The cloud revolution is truly a revolution - the way we work, learn and even play is very different now than it was just 10 or 15 years and will probably be a lot more different in 10 or 15 years. With this in mind, let's look at 10 ways the cloud will (and to a large degree already has) changed the world.
One of the most common and visible ways that the Internet affects us is in entertainment, so let’s start with how we play.
We’ll begin with audio. Almost 100 years ago, you got whatever a handful of broadcasters chose to put on the radio, and if you weren’t listening when it was broadcast, you missed it. You might have had a few records to listen to for music, but that was about it. Records got scratched, skipped and weren’t very portable. Not much changed until the 1960s with eight-track tapes, which were more portable, but by today’s standards pretty large. In the ’70s and ’80s cassette tapes became much more popular, but you couldn’t skip between songs easily and the tape would occasionally come out of the case and get wrapped around the internals of the player. Not fun! Cassettes were smaller and lighter and much more portable, but they still required a (relatively) large player, at least by today’s standards.
The next big revolution was the CD-much smaller and lighter than records, though a little larger than tapes. CDs could skip between tracks instantly and play in high definition. Things changed again in 2001 with the introduction of the iPod. It could hold thousands of songs and fit in the palm of your hand, and the battery would last for many hours. This was a huge improvement! Nevertheless, who has an iPod today? We stream music over the Internet from a variety of sources like iTunes Radio, AccuRadio, Rhapsody, Spotify or Google Music, to name just a few. CD collections have become a rarity as we can store all the music in the cloud. It’s possible to maintain an active music library of millions of songs for less than $10 a month.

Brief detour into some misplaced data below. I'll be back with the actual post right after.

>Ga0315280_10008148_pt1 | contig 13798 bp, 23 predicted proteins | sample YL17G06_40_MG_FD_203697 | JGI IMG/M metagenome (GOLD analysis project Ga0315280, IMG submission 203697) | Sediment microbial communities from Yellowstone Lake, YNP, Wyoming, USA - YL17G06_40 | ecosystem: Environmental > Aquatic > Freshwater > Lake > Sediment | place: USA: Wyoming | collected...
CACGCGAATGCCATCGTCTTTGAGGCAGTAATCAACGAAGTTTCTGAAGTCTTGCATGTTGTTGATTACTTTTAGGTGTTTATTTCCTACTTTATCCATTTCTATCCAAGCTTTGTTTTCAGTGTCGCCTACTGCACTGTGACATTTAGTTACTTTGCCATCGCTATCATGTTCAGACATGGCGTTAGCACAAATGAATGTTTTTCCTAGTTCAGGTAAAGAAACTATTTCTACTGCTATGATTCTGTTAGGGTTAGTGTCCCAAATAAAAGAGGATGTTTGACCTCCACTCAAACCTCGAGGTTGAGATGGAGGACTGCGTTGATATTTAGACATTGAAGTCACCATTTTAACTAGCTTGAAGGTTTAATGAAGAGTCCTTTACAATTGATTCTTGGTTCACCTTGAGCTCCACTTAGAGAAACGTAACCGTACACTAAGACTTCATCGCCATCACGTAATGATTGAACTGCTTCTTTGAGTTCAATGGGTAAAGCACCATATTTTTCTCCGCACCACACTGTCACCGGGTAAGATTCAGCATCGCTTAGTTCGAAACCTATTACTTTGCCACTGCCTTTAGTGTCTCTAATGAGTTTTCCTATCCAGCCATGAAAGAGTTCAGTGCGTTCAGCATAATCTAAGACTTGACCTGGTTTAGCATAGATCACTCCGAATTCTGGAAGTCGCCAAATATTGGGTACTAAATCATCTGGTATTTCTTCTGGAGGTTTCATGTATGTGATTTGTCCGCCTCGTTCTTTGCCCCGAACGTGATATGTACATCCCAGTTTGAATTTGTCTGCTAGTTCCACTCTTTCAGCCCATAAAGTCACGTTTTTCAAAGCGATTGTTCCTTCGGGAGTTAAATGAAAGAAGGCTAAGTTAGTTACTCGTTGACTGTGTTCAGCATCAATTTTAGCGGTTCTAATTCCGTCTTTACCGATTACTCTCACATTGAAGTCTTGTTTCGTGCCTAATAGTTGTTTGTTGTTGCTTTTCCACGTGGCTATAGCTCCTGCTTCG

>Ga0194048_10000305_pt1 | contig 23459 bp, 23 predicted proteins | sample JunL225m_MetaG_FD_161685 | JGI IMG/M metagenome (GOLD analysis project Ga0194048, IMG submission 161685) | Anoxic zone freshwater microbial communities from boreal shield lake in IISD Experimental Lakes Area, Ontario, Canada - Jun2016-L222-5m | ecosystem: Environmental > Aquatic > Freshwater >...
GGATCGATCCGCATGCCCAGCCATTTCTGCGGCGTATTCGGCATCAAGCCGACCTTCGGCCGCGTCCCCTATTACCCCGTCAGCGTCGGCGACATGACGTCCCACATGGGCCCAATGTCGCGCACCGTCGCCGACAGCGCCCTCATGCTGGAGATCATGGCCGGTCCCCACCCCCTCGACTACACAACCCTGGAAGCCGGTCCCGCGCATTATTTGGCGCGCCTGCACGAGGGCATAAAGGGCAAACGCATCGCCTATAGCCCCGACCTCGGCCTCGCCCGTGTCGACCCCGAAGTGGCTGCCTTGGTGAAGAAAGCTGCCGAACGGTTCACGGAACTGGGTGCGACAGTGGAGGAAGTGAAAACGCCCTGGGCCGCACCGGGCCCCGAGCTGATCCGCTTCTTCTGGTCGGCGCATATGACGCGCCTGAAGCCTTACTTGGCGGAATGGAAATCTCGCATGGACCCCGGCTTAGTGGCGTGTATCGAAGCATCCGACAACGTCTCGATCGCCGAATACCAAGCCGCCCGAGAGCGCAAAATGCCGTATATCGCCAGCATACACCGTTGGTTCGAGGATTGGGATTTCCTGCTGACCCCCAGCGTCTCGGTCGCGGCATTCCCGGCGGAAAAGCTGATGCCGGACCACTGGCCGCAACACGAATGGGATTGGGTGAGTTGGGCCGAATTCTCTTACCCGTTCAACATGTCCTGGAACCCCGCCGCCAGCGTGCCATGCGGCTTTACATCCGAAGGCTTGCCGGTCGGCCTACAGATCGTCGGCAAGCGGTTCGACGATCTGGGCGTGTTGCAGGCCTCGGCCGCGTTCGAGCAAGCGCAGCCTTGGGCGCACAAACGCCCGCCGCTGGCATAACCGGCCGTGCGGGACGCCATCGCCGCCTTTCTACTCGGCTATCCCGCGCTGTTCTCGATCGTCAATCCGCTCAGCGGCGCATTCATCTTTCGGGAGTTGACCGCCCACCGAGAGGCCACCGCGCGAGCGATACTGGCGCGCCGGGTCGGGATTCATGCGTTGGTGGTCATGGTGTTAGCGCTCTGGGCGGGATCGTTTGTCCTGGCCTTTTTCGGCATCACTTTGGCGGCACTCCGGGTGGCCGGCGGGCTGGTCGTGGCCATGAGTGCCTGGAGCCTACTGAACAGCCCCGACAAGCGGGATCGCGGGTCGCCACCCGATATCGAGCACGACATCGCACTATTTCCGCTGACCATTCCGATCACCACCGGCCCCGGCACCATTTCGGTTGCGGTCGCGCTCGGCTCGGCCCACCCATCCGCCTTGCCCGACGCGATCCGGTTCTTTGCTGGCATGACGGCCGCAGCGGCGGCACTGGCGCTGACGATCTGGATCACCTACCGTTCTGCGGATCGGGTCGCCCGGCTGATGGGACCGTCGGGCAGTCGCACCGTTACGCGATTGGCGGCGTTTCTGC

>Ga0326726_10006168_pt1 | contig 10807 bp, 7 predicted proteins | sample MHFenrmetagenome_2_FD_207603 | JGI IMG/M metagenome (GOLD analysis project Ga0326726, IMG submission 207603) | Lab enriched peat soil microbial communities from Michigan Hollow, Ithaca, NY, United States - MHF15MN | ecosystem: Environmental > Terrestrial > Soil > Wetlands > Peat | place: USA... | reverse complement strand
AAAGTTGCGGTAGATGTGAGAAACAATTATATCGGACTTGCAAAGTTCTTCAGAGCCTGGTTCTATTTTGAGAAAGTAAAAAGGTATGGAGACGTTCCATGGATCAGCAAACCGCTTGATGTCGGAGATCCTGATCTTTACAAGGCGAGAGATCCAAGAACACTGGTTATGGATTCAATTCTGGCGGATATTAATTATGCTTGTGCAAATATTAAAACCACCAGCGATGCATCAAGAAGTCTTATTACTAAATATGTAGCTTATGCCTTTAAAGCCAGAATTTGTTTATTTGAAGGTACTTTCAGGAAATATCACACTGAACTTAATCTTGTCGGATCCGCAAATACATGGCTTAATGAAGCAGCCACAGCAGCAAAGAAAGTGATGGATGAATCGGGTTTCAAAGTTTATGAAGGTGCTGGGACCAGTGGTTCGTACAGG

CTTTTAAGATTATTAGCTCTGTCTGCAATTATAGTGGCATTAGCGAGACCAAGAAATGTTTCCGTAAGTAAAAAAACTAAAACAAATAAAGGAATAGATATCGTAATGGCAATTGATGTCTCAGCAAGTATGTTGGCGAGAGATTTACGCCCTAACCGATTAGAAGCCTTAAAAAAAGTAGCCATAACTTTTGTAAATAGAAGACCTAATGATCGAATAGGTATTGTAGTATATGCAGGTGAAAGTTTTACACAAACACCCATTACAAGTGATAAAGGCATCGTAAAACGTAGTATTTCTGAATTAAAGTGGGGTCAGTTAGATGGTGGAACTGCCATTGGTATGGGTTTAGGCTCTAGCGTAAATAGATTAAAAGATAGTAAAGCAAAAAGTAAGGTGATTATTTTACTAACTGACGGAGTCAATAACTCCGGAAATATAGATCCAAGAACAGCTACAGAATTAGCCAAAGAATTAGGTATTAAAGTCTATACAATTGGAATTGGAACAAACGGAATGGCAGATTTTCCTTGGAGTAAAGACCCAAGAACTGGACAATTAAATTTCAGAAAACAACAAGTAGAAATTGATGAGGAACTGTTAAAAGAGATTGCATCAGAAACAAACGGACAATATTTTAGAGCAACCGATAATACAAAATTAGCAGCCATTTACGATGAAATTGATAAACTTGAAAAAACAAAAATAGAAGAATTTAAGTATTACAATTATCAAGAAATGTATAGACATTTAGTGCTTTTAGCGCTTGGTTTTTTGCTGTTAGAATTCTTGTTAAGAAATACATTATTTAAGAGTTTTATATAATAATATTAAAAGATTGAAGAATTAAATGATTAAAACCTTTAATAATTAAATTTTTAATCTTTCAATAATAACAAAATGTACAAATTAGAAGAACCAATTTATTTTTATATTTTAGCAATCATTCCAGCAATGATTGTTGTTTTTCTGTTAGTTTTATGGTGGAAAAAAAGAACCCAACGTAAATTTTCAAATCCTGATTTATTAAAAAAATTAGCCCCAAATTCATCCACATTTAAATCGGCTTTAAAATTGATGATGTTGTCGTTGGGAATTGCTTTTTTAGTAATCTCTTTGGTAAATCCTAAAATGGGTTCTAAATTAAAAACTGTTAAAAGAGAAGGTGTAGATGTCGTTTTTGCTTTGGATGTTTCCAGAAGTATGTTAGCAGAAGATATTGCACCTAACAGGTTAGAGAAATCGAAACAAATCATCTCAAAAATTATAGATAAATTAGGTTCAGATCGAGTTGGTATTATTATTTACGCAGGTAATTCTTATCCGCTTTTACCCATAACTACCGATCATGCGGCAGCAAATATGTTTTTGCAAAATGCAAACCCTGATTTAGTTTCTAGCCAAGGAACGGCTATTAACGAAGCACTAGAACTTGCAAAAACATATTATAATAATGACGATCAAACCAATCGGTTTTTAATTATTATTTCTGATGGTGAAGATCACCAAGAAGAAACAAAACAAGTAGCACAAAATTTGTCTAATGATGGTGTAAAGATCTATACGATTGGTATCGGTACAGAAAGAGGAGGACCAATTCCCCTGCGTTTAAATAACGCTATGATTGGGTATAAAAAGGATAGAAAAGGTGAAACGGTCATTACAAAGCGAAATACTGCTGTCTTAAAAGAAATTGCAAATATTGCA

Video was much the same, starting with broadcast TV in the 1930s. Reception often wasn’t good, necessitating either rabbit ears on top of the TV or an unsightly antenna on the roof. You still had to be home and watching when your TV show came on. In the 1940s, those who lived where TV reception was poor began to put big antennas on a hill and then run cable to a bunch of homes-the start of the cable TV industry. In the 1980s and ’90s, cable TV channels multiplied rapidly, providing ever more variety of programming to watch. Still you had to be watching when your show was on, unless you had a VCR, but even then you had to know how to program the thing as well as when and what channel a show was on. That changed in the 2000s with the advent of the DVR, enabling you to record the shows you wanted to watch, and with its integration with the Internet, the DVR would know what shows were playing when and on which channel. This was much simpler and a big game changer.
Today, we watch “TV” on many devices that aren’t televisions, such as tablets, phones and computers. DVDs are now stored in the cloud and can be watched from any device. Even more disruptive to the old cable TV industry is streaming movies and TV shows over the Internet using services such as Netflix, Amazon Prime Video and Hulu, to name just a few. Video can now be watched on demand, not only when broadcast. This has led to a whole new term, “cord cutters”, for those who have gotten rid of cable to watch online only and save the monthly cost of cable (now around $125 a month on average).